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quote_mark

I was born in the small town of Lindesberg in central Sweden’s mining district. My father was an engineer and my mother was a potter and painter. I have fond memories of them both singing in the house, my mother playing the piano, my father the violin. You could say that very little has changed in my life since; it still revolves around science, engineering, art and music.

My father encouraged me to be curious about how things worked, and that quickly translated into building things. My first project was a simple radio called Radioman. Next I built a one-tube VHF receiver: Ike 1. At the age of twelve I started work on my first amplifier, a 3W mono tube amp, followed by a 10WPC stereo kit. My summer holidays as a teenager in the 60’s were spent repairing radios and TVs at a shop in Stockholm.

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What followed was an engineering career designing radios, navigation equipment, microcomputer systems and most recently railway signalling systems, including for the railway along the Öresund Bridge connecting Sweden and Denmark.

In 2001 it was time to focus on what I really cared about, and I began work on a new tube amplifier. I had no doubts about my technical abilities, but I wouldn’t call myself an industrial designer, and a superior sounding amplifier needed to look superior as well. Luckily I didn’t have to look far to find someone who understood this better than I did.

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Lars Engström – Chief Engineer & Co-Founder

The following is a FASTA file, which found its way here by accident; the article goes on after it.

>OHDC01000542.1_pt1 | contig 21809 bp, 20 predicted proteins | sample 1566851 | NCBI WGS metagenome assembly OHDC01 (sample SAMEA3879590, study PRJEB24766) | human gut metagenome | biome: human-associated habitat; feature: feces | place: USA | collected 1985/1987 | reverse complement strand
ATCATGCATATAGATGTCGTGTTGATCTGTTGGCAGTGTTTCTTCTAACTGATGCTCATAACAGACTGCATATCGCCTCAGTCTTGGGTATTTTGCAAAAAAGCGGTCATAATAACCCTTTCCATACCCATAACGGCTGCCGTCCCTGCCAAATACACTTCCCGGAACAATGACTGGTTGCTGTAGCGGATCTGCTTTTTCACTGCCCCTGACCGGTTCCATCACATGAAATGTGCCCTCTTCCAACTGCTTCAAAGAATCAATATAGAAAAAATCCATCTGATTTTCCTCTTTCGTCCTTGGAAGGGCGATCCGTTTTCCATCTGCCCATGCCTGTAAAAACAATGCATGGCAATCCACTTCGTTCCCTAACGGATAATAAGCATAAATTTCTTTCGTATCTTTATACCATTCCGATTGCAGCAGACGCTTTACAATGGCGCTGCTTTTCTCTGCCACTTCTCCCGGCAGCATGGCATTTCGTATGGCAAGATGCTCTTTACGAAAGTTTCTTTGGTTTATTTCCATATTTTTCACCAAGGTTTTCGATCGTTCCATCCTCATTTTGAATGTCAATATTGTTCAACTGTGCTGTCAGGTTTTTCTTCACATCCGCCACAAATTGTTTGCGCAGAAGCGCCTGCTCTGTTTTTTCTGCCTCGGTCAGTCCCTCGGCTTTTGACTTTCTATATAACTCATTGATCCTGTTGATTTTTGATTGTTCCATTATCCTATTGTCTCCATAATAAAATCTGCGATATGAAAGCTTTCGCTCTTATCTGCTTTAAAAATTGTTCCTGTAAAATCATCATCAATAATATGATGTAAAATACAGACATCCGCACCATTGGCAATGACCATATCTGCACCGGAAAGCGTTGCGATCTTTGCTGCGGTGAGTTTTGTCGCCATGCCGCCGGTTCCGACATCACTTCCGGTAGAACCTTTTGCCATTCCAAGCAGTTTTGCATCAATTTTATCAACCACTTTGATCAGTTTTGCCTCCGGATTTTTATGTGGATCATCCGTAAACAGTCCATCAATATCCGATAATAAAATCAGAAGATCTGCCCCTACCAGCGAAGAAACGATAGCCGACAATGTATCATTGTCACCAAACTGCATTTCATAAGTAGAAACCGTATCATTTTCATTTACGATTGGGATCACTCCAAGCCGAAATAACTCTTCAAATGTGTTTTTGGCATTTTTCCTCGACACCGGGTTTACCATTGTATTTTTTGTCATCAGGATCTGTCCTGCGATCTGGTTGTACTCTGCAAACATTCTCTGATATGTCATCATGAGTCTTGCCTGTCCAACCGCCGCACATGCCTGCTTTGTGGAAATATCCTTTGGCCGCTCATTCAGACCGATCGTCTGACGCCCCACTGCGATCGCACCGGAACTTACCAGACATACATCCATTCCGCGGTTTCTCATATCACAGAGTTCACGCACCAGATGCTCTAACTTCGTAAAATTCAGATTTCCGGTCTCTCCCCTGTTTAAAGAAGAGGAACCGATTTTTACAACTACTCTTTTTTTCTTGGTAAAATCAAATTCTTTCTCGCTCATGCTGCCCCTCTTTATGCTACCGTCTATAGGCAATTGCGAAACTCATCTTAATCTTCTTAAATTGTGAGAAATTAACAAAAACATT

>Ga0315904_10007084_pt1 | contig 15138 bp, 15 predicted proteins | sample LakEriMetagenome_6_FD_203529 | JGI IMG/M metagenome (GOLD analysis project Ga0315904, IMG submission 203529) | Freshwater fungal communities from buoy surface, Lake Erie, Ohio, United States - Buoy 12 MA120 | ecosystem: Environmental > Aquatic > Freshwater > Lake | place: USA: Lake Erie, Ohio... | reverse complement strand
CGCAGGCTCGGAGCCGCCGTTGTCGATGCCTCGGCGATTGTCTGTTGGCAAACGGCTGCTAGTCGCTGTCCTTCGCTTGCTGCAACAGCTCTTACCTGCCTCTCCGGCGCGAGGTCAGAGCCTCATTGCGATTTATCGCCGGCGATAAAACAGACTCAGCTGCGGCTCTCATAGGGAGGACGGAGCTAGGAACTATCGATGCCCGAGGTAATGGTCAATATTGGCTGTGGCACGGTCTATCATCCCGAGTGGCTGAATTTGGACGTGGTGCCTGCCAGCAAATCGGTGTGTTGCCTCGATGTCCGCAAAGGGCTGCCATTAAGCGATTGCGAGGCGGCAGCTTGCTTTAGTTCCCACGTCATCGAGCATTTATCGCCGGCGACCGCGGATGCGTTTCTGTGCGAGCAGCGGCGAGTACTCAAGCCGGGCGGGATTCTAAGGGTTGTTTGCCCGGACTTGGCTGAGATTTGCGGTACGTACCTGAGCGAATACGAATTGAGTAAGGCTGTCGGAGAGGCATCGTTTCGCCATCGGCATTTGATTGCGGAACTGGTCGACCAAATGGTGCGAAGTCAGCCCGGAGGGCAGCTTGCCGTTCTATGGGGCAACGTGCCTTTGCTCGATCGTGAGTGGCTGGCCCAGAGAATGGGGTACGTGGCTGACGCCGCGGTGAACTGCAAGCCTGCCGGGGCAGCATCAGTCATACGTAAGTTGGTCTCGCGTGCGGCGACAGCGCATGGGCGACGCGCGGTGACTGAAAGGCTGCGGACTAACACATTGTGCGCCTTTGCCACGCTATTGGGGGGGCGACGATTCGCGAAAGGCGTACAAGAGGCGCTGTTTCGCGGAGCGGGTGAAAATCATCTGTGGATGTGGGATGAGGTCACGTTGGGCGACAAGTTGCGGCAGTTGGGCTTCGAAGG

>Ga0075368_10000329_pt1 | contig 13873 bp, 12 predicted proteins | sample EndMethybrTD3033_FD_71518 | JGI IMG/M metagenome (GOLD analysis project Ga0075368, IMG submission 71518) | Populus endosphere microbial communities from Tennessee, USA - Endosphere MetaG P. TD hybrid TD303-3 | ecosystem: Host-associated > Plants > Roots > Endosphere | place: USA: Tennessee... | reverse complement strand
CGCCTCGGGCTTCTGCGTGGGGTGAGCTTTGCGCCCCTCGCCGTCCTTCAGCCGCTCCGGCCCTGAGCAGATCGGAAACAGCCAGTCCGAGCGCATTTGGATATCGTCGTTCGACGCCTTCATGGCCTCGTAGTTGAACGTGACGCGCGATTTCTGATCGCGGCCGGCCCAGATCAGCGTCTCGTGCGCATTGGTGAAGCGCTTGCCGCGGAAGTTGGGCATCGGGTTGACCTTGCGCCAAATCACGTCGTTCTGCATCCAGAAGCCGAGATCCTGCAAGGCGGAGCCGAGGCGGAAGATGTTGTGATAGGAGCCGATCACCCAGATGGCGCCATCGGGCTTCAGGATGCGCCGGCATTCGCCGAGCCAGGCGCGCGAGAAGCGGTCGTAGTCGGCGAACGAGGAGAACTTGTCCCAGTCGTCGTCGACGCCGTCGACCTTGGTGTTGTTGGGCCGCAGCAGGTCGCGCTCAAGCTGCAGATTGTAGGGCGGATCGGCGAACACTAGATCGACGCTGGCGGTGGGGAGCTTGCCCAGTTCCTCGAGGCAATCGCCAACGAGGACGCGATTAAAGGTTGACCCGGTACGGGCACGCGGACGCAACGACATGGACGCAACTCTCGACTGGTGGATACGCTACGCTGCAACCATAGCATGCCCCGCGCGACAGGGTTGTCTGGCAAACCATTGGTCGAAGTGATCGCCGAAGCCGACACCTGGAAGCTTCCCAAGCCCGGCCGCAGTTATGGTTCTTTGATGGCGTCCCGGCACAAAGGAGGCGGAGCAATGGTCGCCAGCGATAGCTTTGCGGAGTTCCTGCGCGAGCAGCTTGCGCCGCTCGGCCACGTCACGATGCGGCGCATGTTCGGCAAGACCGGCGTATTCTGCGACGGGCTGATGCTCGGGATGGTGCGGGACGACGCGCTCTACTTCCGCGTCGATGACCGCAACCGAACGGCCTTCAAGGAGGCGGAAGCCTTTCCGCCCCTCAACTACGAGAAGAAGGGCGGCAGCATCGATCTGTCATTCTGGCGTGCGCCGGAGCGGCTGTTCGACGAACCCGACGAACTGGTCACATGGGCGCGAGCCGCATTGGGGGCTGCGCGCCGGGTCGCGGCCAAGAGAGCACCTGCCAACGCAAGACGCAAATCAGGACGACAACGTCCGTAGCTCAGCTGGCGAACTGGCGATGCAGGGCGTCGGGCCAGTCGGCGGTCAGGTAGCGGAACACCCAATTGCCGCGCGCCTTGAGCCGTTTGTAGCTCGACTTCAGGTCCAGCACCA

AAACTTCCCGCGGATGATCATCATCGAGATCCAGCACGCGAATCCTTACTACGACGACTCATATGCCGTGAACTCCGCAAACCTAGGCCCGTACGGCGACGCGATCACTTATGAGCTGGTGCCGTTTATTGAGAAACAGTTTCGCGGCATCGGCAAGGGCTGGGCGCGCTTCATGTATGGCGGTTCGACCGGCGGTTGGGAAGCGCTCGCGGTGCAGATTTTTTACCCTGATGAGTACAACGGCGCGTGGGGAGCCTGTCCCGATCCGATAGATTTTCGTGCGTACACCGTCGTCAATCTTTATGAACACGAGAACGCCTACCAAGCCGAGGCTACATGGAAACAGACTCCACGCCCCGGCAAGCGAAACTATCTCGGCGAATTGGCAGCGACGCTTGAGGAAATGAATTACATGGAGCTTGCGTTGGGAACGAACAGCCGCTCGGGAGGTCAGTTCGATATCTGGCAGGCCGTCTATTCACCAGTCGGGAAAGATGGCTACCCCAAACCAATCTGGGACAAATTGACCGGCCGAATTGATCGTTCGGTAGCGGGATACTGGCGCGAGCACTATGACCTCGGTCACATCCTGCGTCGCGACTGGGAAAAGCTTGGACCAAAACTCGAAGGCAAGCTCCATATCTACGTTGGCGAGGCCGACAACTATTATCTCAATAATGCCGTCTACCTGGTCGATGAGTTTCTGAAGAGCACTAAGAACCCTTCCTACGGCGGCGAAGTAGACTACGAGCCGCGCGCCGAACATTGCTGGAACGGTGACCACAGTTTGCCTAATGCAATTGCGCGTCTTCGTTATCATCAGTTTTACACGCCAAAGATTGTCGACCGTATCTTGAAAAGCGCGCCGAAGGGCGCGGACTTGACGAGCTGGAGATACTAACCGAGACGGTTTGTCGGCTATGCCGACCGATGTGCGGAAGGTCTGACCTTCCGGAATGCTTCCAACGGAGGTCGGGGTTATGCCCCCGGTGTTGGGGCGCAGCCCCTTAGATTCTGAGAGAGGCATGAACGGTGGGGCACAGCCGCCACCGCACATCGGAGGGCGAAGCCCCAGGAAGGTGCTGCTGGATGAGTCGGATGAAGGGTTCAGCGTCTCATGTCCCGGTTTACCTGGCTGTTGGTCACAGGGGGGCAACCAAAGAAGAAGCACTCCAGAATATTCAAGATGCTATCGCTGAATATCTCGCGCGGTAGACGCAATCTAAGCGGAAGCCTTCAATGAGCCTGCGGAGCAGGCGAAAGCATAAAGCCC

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quote_mark

We spent the Summer of 2006 at our family cabin on the island of Gräsö. My uncle had made real progress with his amplifiers in the past five years and he asked me if I was interested in helping him design the next model. I could think of no better way to bring together my love of music with my experience in fine art and industrial design.

I would say it started in 1989 when my mother, working as an illustrator at a local newspaper at the time, brought home a Macintosh computer with a screen that could rotate 90° between landscape and portrait modes. It made a big impression on me. Being a curious 11-year-old, raised by artists, it didn’t take long before I started using the 3D software on the computer to build and render my very own spaceship designs.

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Like many Swedes of my generation I grew up on hard rock, then grunge in the 90’s. My father, a blues musician himself, expanded my tastes with Frank Zappa, Erik Satie, Monica Zetterlund and John Cage. If visual arts is my first love, music has to be my second – but I would hate to have to choose one over the other. 

At first I pursued fine art as a career. I had exhibitions, got involved in public art projects, and even got paid for some of my work. When I learned I was to become a father, I decided to educate myself as a fine carpenter – my idea of a serious job that would allow me to use what I knew and loved about art. Now almost 30 years have passed since I rendered my first spaceship. The Macintosh has grown up. The 3D software has grown up. I’ve grown up myself – I have a serious job – but I still feel a familiar childlike excitement as I render the model of the next Engström amplifier.

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Timo Engström – CEO, Chief Designer & Co-Founder